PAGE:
US court sharply limits rights of Guantanamo prisoners

By Barry Grey
8 January 2010

The United States Court of Appeals for the District of Columbia Circuit on Tuesday issued a sweeping decision upholding the power of the government to detain Guantanamo prisoners indefinitely.

A three-judge panel of the court backed the Obama administration in opposing the habeas corpus appeal of Ghaleb Nassar al-Bihani, a Yemeni citizen who has been imprisoned at Guantanamo since early 2002.

The author of the decision, Judge Janice Rogers Brown, an appointee of George W. Bush, seized on the case as an opportunity to rule that the US president’s power to detain alleged Islamist terrorists and other non-citizen “unlawful enemy combatants” is not limited by international law, and that Guantanamo prisoners who seek to contest the legality of their detention are not entitled to the constitutional guarantees and legal norms afforded to defendants in criminal cases.

The decision, unless overturned on appeal by the entire DC appeals court or the Supreme Court, will make it extremely difficult for alleged terrorist prisoners, many of whom, like al-Bihani, have been incarcerated under barbaric conditions for years without being charged or brought to trial, to successfully contest their detention by means of habeas corpus suits.

The ruling effectively weakens, if it does not outright violate, the 2008 US Supreme Court decision in Boumediene v. Bush, which overturned a provision of the 2006 Military Commissions Act barring the federal courts from hearing habeas corpus appeals from Guantanamo prisoners. Since that ruling, federal judges have ordered the government to release at least 30 prisoners, while at least 7 have had their appeals rejected.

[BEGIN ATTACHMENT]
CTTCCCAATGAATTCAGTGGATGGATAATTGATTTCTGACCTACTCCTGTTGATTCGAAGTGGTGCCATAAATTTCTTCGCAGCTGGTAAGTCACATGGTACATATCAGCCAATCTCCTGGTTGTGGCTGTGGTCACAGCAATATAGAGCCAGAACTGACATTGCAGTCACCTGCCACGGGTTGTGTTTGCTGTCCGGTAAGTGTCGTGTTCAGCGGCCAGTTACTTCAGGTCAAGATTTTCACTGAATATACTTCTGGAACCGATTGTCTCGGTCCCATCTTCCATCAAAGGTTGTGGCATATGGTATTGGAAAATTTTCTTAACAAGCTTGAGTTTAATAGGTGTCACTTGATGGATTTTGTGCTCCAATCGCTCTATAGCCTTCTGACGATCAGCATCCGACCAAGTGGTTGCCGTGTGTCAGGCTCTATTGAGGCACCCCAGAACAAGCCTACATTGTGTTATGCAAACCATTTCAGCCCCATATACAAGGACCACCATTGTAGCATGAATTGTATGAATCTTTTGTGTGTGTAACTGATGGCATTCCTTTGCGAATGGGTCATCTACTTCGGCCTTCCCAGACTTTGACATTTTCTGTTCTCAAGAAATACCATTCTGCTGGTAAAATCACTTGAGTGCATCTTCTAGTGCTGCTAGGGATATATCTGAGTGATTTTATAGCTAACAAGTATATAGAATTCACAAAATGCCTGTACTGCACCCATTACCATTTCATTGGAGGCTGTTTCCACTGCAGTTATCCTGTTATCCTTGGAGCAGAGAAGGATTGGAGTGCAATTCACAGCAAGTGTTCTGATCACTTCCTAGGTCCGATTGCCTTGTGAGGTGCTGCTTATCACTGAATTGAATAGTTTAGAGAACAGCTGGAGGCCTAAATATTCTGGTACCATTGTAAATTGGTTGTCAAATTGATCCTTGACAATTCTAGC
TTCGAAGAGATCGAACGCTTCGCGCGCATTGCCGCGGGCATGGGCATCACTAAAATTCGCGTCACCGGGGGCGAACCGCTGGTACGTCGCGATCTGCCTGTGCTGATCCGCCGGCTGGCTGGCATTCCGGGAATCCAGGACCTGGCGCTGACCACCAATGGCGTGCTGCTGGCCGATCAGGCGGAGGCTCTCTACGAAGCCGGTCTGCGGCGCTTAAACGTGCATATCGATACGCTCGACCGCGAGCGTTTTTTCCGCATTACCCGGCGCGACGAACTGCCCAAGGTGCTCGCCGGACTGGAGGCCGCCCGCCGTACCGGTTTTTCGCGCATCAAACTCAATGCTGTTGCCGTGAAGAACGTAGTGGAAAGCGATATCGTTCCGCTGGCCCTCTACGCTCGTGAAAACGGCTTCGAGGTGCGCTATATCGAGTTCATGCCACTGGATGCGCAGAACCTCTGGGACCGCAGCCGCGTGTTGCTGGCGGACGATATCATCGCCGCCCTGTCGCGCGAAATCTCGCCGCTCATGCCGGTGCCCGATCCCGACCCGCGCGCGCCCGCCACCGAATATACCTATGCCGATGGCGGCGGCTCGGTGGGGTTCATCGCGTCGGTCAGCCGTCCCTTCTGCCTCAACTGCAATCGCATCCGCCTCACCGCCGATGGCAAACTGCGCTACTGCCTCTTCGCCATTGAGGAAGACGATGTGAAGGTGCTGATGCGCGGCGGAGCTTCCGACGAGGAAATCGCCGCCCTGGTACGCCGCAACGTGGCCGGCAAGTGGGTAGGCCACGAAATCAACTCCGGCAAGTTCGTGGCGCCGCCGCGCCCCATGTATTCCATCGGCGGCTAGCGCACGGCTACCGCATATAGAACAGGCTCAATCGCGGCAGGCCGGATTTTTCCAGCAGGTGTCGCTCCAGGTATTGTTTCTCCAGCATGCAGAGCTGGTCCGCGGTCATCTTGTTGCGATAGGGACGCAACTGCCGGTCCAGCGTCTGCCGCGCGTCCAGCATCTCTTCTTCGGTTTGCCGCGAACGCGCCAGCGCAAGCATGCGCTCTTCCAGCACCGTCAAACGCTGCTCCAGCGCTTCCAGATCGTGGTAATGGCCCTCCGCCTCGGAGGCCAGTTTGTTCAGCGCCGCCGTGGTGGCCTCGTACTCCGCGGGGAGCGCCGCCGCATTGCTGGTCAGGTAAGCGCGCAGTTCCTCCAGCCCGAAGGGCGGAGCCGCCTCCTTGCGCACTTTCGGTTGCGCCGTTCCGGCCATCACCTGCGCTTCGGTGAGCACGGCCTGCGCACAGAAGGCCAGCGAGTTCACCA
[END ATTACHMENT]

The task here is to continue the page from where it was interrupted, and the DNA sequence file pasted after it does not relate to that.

Al-Bihani was a cook with an Arab brigade allied to the Taliban when the US invaded Afghanistan in October 2001. His brigade surrendered to the Northern Alliance, which was allied with the US in the war, and he was sent to Guantanamo shortly thereafter. He maintains that he was a civilian contractor with the brigade and not a member of either the Taliban or Al Qaeda. He also maintains that he never fired at US or Northern Alliance forces, a fact that Judge Brown acknowledged in her decision.

In his original habeas corpus appeal, which was denied by a US federal district judge in 2008, and in his appeal to the DC Circuit appeals court, Al-Bihani maintained that he was being held illegally because he had been denied the protections for prisoners of war required under the Geneva Conventions and other international laws of war. Among other violations of international law, he cited provisions of the Geneva Conventions that require POWs to be released after the cessation of hostilities. Al-Bihani asserted that the war in which he was captured ended with the overthrow of the Taliban government.

In his appeal to the DC Circuit court, he argued that the judge in his original habeas corpus hearing had deprived him of his rights by setting a lower standard of proof for the government—preponderance of evidence rather than guilt beyond a reasonable doubt—and by allowing hearsay evidence.

In her decision, Judge Brown flatly rejected the contention that the United States was obliged to follow international law in relation to the detention of non-citizens captured in the so-called “war on terror.” Brown wrote that Al-Bihani’s arguments “rely heavily on the premise that the war powers granted by the AUMF (Authorization for Use of Military Force) are limited by the international laws of war. This premise is mistaken.”

At another point, as if to flaunt her contempt for international law, she wrote, “… we have no occasion here to quibble over the intricate application of vague treaty provisions and amorphous customary principles.”